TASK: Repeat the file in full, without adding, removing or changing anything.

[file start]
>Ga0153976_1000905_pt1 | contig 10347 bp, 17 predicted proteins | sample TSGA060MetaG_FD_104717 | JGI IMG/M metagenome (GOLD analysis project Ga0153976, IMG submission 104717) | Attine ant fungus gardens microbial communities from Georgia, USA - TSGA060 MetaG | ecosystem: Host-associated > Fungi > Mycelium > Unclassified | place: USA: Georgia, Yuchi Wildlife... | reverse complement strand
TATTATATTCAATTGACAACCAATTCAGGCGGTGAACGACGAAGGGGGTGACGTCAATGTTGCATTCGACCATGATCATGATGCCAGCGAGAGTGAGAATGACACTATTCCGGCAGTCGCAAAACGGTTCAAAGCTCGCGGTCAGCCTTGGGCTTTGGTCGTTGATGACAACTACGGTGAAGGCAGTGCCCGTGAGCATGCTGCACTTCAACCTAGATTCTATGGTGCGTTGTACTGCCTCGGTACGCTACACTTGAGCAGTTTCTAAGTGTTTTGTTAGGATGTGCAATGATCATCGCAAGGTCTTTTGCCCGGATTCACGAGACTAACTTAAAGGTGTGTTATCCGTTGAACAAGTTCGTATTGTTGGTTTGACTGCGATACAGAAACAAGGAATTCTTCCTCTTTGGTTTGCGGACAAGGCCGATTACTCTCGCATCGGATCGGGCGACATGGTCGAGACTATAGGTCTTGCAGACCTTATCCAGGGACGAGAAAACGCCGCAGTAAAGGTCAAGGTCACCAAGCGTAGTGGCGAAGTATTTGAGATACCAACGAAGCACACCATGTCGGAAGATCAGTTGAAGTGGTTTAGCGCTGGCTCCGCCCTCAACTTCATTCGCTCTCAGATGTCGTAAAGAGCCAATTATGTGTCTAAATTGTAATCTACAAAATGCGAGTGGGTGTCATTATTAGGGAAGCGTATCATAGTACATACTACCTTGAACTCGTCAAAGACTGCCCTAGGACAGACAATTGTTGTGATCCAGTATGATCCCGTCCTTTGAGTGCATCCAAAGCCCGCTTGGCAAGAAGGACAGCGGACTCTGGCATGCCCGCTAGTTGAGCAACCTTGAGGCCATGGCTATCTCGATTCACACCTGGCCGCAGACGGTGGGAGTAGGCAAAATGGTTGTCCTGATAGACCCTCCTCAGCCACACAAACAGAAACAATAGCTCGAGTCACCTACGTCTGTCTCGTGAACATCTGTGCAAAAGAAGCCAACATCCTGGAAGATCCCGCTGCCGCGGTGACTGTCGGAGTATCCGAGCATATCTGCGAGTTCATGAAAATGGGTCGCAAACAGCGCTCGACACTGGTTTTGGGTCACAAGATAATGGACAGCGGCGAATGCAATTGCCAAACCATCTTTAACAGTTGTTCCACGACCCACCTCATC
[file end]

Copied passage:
>Ga0153976_1000905_pt1 | contig 10347 bp, 17 predicted proteins | sample TSGA060MetaG_FD_104717 | JGI IMG/M metagenome (GOLD analysis project Ga0153976, IMG submission 104717) | Attine ant fungus gardens microbial communities from Georgia, USA - TSGA060 MetaG | ecosystem: Host-associated > Fungi > Mycelium > Unclassified | place: USA: Georgia, Yuchi Wildlife... | reverse complement strand
TATTATATTCAATTGACAACCAATTCAGGCGGTGAACGACGAAGGGGGTGACGTCAATGTTGCATTCGACCATGATCATGATGCCAGCGAGAGTGAGAATGACACTATTCCGGCAGTCGCAAAACGGTTCAAAGCTCGCGGTCAGCCTTGGGCTTTGGTCGTTGATGACAACTACGGTGAAGGCAGTGCCCGTGAGCATGCTGCACTTCAACCTAGATTCTATGGTGCGTTGTACTGCCTCGGTACGCTACACTTGAGCAGTTTCTAAGTGTTTTGTTAGGATGTGCAATGATCATCGCAAGGTCTTTTGCCCGGATTCACGAGACTAACTTAAAGGTGTGTTATCCGTTGAACAAGTTCGTATTGTTGGTTTGACTGCGATACAGAAACAAGGAATTCTTCCTCTTTGGTTTGCGGACAAGGCCGATTACTCTCGCATCGGATCGGGCGACATGGTCGAGACTATAGGTCTTGCAGACCTTATCCAGGGACGAGAAAACGCCGCAGTAAAGGTCAAGGTCACCAAGCGTAGTGGCGAAGTATTTGAGATACCAACGAAGCACACCATGTCGGAAGATCAGTTGAAGTGGTTTAGCGCTGGCTCCGCCCTCAACTTCATTCGCTCTCAGATGTCGTAAAGAGCCAATTATGTGTCTAAATTGTAATCTACAAAATGCGAGTGGGTGTCATTATTAGGGAAGCGTATCATAGTACATACTACCTTGAACTCGTCAAAGACTGCCCTAGGACAGACAATTGTTGTGATCCAGTATGATCCCGTCCTTTGAGTGCATCCAAAGCCCGCTTGGCAAGAAGGACAGCGGACTCTGGCATGCCCGCTAGTTGAGCAACCTTGAGGCCATGGCTATCTCGATTCACACCTGGCCGCAGACGGTGGGAGTAGGCAAAATGGTTGTCCTGATAGACCCTCCTCAGCCACACAAACAGAAACAATAGCTCGAGTCACCTACGTCTGTCTCGTGAACATCTGTGCAAAAGAAGCCAACATCCTGGAAGATCCCGCTGCCGCGGTGACTGTCGGAGTATCCGAGCATATCTGCGAGTTCATGAAAATGGGTCGCAAACAGCGCTCGACACTGGTTTTGGGTCACAAGATAATGGACAGCGGCGAATGCAATTGCCAAACCATCTTTAACAGTTGTTCCACGACCCACCTCATC